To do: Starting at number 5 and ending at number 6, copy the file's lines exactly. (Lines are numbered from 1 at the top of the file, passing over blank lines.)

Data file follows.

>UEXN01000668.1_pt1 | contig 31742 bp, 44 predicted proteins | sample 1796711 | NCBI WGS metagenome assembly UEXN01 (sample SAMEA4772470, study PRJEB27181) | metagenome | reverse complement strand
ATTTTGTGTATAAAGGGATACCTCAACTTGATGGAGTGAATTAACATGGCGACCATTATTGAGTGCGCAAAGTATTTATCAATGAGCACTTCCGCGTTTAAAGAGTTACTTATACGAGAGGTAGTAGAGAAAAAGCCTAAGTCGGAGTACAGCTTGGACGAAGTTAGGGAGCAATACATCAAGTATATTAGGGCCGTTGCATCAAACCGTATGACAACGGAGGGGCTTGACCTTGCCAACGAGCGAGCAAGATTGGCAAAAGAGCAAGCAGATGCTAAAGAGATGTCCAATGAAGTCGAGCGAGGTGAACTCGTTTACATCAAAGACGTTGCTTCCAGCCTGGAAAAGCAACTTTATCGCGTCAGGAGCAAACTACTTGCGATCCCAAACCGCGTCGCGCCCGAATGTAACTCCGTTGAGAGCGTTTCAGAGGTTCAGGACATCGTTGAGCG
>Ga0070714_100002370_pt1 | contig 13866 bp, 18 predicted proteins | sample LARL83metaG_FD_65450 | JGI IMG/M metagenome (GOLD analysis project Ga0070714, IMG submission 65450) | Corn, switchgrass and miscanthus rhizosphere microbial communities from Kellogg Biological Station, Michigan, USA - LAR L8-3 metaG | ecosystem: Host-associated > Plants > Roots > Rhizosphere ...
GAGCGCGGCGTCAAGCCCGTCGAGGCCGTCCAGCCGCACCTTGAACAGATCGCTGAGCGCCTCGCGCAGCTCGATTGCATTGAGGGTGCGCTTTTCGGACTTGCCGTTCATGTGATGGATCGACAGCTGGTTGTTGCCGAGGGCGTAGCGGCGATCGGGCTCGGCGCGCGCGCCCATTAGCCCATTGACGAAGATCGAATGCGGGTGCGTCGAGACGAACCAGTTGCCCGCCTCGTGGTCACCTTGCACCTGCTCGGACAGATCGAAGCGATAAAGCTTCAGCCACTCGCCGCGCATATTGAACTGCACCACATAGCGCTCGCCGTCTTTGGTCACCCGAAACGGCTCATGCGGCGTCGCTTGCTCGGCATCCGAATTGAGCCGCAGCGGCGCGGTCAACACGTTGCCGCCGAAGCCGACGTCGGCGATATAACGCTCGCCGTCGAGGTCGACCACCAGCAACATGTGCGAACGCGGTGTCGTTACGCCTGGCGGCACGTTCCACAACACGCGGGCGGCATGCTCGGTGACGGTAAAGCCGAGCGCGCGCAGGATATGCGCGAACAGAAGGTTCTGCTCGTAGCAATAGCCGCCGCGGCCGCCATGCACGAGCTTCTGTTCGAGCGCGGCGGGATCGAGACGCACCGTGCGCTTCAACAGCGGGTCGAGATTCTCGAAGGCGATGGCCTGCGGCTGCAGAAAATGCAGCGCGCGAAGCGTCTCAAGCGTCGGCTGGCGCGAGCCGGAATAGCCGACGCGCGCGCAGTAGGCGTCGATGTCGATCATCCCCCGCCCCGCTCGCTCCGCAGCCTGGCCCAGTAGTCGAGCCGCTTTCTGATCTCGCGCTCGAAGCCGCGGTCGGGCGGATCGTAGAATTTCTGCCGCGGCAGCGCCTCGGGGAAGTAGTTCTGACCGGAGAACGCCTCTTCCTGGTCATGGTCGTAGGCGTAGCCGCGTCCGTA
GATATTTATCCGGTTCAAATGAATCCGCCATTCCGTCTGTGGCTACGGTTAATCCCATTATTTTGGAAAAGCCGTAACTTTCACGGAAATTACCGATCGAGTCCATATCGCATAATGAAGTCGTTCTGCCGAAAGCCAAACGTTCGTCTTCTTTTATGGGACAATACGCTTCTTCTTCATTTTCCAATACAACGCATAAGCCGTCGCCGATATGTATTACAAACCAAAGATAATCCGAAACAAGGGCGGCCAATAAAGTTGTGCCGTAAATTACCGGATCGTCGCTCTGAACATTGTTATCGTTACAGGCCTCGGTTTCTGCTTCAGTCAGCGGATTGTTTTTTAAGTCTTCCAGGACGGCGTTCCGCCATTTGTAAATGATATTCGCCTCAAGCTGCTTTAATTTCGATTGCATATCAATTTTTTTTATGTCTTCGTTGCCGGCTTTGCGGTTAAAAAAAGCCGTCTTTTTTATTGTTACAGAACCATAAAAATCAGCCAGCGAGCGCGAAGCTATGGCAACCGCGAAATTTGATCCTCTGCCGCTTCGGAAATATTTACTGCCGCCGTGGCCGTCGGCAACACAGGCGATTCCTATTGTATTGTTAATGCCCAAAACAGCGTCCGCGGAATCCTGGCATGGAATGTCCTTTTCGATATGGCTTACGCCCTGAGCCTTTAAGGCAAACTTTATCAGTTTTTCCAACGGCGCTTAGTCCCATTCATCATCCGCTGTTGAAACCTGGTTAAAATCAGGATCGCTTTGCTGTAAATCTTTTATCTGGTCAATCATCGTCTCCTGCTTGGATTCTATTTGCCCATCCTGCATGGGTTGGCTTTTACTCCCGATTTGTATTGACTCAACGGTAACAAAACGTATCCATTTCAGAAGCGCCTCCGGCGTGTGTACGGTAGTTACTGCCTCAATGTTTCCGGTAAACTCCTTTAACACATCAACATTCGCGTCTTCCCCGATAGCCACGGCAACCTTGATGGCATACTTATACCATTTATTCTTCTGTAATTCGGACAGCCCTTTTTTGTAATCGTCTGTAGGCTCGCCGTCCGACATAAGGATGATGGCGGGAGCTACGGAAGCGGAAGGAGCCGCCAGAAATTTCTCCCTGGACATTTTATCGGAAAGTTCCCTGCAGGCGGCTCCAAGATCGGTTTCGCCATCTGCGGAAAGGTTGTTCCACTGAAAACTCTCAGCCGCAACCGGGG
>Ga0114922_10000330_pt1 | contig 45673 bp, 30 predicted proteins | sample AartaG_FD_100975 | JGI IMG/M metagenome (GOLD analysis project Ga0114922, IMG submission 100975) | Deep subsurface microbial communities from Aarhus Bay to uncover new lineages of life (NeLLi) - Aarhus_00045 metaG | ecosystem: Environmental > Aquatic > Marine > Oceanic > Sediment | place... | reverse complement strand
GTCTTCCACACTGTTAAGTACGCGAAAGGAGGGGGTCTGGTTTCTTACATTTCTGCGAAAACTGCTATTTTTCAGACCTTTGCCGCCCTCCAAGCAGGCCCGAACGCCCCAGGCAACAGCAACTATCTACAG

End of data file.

GATATTTATCCGGTTCAAATGAATCCGCCATTCCGTCTGTGGCTACGGTTAATCCCATTATTTTGGAAAAGCCGTAACTTTCACGGAAATTACCGATCGAGTCCATATCGCATAATGAAGTCGTTCTGCCGAAAGCCAAACGTTCGTCTTCTTTTATGGGACAATACGCTTCTTCTTCATTTTCCAATACAACGCATAAGCCGTCGCCGATATGTATTACAAACCAAAGATAATCCGAAACAAGGGCGGCCAATAAAGTTGTGCCGTAAATTACCGGATCGTCGCTCTGAACATTGTTATCGTTACAGGCCTCGGTTTCTGCTTCAGTCAGCGGATTGTTTTTTAAGTCTTCCAGGACGGCGTTCCGCCATTTGTAAATGATATTCGCCTCAAGCTGCTTTAATTTCGATTGCATATCAATTTTTTTTATGTCTTCGTTGCCGGCTTTGCGGTTAAAAAAAGCCGTCTTTTTTATTGTTACAGAACCATAAAAATCAGCCAGCGAGCGCGAAGCTATGGCAACCGCGAAATTTGATCCTCTGCCGCTTCGGAAATATTTACTGCCGCCGTGGCCGTCGGCAACACAGGCGATTCCTATTGTATTGTTAATGCCCAAAACAGCGTCCGCGGAATCCTGGCATGGAATGTCCTTTTCGATATGGCTTACGCCCTGAGCCTTTAAGGCAAACTTTATCAGTTTTTCCAACGGCGCTTAGTCCCATTCATCATCCGCTGTTGAAACCTGGTTAAAATCAGGATCGCTTTGCTGTAAATCTTTTATCTGGTCAATCATCGTCTCCTGCTTGGATTCTATTTGCCCATCCTGCATGGGTTGGCTTTTACTCCCGATTTGTATTGACTCAACGGTAACAAAACGTATCCATTTCAGAAGCGCCTCCGGCGTGTGTACGGTAGTTACTGCCTCAATGTTTCCGGTAAACTCCTTTAACACATCAACATTCGCGTCTTCCCCGATAGCCACGGCAACCTTGATGGCATACTTATACCATTTATTCTTCTGTAATTCGGACAGCCCTTTTTTGTAATCGTCTGTAGGCTCGCCGTCCGACATAAGGATGATGGCGGGAGCTACGGAAGCGGAAGGAGCCGCCAGAAATTTCTCCCTGGACATTTTATCGGAAAGTTCCCTGCAGGCGGCTCCAAGATCGGTTTCGCCATCTGCGGAAAGGTTGTTCCACTGAAAACTCTCAGCCGCAACCGGGG
>Ga0114922_10000330_pt1 | contig 45673 bp, 30 predicted proteins | sample AartaG_FD_100975 | JGI IMG/M metagenome (GOLD analysis project Ga0114922, IMG submission 100975) | Deep subsurface microbial communities from Aarhus Bay to uncover new lineages of life (NeLLi) - Aarhus_00045 metaG | ecosystem: Environmental > Aquatic > Marine > Oceanic > Sediment | place... | reverse complement strand